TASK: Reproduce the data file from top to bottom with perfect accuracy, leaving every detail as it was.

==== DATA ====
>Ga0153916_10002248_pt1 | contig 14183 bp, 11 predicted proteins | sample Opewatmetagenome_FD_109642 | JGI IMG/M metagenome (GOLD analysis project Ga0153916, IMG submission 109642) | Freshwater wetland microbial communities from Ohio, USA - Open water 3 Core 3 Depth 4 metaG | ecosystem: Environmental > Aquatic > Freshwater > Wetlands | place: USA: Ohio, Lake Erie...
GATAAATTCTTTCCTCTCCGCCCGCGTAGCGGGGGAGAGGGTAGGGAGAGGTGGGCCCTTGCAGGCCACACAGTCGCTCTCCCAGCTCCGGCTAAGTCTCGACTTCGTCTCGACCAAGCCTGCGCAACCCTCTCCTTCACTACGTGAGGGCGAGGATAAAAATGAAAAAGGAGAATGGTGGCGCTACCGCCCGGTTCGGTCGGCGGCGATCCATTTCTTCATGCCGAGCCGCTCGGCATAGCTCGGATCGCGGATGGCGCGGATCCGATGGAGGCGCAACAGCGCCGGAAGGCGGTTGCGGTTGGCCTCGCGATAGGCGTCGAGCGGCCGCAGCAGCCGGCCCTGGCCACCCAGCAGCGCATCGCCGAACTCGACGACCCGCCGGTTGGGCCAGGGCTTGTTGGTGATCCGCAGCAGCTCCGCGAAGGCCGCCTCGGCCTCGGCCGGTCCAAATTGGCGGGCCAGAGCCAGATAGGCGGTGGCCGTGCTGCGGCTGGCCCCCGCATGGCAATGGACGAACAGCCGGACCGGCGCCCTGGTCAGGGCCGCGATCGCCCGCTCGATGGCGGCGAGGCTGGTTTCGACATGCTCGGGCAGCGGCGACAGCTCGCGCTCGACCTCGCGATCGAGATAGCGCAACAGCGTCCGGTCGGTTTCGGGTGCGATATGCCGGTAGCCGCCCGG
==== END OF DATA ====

>Ga0153916_10002248_pt1 | contig 14183 bp, 11 predicted proteins | sample Opewatmetagenome_FD_109642 | JGI IMG/M metagenome (GOLD analysis project Ga0153916, IMG submission 109642) | Freshwater wetland microbial communities from Ohio, USA - Open water 3 Core 3 Depth 4 metaG | ecosystem: Environmental > Aquatic > Freshwater > Wetlands | place: USA: Ohio, Lake Erie...
GATAAATTCTTTCCTCTCCGCCCGCGTAGCGGGGGAGAGGGTAGGGAGAGGTGGGCCCTTGCAGGCCACACAGTCGCTCTCCCAGCTCCGGCTAAGTCTCGACTTCGTCTCGACCAAGCCTGCGCAACCCTCTCCTTCACTACGTGAGGGCGAGGATAAAAATGAAAAAGGAGAATGGTGGCGCTACCGCCCGGTTCGGTCGGCGGCGATCCATTTCTTCATGCCGAGCCGCTCGGCATAGCTCGGATCGCGGATGGCGCGGATCCGATGGAGGCGCAACAGCGCCGGAAGGCGGTTGCGGTTGGCCTCGCGATAGGCGTCGAGCGGCCGCAGCAGCCGGCCCTGGCCACCCAGCAGCGCATCGCCGAACTCGACGACCCGCCGGTTGGGCCAGGGCTTGTTGGTGATCCGCAGCAGCTCCGCGAAGGCCGCCTCGGCCTCGGCCGGTCCAAATTGGCGGGCCAGAGCCAGATAGGCGGTGGCCGTGCTGCGGCTGGCCCCCGCATGGCAATGGACGAACAGCCGGACCGGCGCCCTGGTCAGGGCCGCGATCGCCCGCTCGATGGCGGCGAGGCTGGTTTCGACATGCTCGGGCAGCGGCGACAGCTCGCGCTCGACCTCGCGATCGAGATAGCGCAACAGCGTCCGGTCGGTTTCGGGTGCGATATGCCGGTAGCCGCCCGG